Weight-Loss Pills’ Claims Debunked: What You Really Need To Do To Shed Excess Fat
Weight-loss products dazzle consumers by claiming to eliminate excess body fat by simply taking pills or special drinks. Some pills really work and curb a person's appetite, but not all of them can do this. Experts found that losing weight is not possible by simply downing pills; there should be proper diet and regular exercise.
The U.S. Food and Drug Administration only approved four prescription medications that can remove excess weight. Those are Belviq, Contrave, Qsymia and Saxenda, Men's Health listed.
These drugs, however, are only for overweight or obese people. They are not recommended for individuals who have normal weights but wish to get a little slimmer for beach trips. The drugs also require eating healthy, balanced meals and exercising.
Exercise is one misleading claim of weight-loss pills. Supplement manufacturers convince consumers that they do not need to work out to achieve a slimmer body.
In actuality, though, the body needs regular exercise to slim down. People also need to watch out what they eat because the food is the main influence of weight loss or gain, a separate report from Men's Health advised.
Supplement manufacturers claim that people who wish to lose weight have to accelerate their metabolism by consuming ephedra. The FDA banned ephedra in 2004 for causing health issues such as seizures, stroke and cardiovascular complications. Manufacturers have since shifted to caffeine, green tea and synephrine as replacements for ephedra, but none of them are capable of maintaining users' weight loss.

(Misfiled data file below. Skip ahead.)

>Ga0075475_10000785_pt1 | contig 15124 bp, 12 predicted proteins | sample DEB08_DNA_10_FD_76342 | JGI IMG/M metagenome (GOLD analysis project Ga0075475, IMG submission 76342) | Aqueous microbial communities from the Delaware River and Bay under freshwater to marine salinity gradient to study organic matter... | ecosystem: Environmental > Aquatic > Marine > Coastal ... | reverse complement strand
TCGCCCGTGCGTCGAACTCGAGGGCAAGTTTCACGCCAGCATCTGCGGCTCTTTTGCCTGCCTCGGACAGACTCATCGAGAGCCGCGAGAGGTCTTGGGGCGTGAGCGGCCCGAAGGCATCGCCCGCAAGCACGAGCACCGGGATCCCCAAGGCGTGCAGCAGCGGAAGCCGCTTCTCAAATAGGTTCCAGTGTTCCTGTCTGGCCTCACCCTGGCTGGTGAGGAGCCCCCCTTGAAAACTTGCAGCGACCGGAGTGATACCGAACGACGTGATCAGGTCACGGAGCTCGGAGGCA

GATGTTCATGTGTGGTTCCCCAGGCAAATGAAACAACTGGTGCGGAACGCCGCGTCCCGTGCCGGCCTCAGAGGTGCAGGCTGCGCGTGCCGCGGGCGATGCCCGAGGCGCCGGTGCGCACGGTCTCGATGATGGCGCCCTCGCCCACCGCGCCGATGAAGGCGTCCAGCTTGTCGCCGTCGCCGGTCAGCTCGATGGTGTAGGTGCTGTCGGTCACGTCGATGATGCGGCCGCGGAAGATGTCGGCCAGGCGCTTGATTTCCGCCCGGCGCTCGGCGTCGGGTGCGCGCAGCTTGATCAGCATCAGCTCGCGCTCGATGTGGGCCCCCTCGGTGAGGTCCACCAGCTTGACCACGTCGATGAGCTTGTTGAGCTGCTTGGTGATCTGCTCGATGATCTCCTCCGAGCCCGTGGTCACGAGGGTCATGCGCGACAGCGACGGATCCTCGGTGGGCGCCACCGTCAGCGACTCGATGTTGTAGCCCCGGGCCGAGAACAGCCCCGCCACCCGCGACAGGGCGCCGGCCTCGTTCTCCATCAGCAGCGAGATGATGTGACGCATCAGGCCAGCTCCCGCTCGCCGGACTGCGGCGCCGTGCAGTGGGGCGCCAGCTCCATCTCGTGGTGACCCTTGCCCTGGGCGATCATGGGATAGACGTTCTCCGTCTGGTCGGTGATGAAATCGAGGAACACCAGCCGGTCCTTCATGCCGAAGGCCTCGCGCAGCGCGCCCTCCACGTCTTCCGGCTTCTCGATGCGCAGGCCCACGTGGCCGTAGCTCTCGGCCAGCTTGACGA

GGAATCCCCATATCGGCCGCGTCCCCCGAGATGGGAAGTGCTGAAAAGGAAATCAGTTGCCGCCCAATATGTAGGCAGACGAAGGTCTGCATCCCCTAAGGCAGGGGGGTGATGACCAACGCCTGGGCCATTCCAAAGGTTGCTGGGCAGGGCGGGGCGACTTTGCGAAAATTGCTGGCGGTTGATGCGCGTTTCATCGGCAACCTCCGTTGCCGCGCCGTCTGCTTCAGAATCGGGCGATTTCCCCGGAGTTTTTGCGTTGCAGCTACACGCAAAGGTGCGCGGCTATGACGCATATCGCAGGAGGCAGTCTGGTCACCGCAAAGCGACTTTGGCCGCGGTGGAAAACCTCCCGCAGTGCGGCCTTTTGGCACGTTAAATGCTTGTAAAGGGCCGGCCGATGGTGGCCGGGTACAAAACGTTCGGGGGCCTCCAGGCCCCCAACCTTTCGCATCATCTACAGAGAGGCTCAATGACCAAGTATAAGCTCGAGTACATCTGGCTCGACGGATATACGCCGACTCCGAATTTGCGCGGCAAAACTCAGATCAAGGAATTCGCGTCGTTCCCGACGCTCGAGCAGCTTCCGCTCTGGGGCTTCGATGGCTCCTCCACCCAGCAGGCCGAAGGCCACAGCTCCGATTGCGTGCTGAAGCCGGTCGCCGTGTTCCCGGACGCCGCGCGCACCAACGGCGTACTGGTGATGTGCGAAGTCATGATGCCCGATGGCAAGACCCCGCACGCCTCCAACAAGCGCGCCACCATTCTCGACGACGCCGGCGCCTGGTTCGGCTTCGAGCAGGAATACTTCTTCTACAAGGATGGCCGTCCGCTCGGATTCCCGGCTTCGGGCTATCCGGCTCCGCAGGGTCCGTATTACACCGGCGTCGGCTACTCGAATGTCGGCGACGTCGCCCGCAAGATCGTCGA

The ability to make consumers feel fuller is another misleading claim of weight-loss pills. Only protein and fiber (e.g. eggs, fruits, salmon) can make people feel full and a tiny pill cannot certainly do that.
Those pills also claim that they can change the human body's composition by suppressing certain hormones and altering how the body absorbs and uses nutrients. However, there is not much research done in the matter and effectiveness is not seen all the time.
Another misleading claim of weight-loss pills is its ability to stop the body from absorbing fattening carbohydrates. They argued that bean extract can block carbohydrates but research found that is only partially true because the food item just blocks carb-digesting enzymes.
Despite the FDA's approval of Contrave, health risks associated with the drug are still seen. The drug is highly effective in weight loss when combined with diet and exercise, but it can cause anxiety, headaches, insomnia, seizures, high blood pressure, liver damage and heart problems, ABC's KSAT listed.